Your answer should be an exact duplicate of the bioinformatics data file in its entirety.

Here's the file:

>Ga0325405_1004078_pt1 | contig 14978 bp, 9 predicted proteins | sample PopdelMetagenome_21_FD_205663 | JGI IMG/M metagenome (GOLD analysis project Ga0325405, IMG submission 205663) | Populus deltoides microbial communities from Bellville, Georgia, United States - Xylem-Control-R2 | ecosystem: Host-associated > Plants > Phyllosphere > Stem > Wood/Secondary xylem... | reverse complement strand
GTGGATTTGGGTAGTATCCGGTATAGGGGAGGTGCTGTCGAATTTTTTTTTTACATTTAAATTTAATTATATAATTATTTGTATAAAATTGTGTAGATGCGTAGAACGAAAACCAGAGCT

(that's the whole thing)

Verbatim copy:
>Ga0325405_1004078_pt1 | contig 14978 bp, 9 predicted proteins | sample PopdelMetagenome_21_FD_205663 | JGI IMG/M metagenome (GOLD analysis project Ga0325405, IMG submission 205663) | Populus deltoides microbial communities from Bellville, Georgia, United States - Xylem-Control-R2 | ecosystem: Host-associated > Plants > Phyllosphere > Stem > Wood/Secondary xylem... | reverse complement strand
GTGGATTTGGGTAGTATCCGGTATAGGGGAGGTGCTGTCGAATTTTTTTTTTACATTTAAATTTAATTATATAATTATTTGTATAAAATTGTGTAGATGCGTAGAACGAAAACCAGAGCT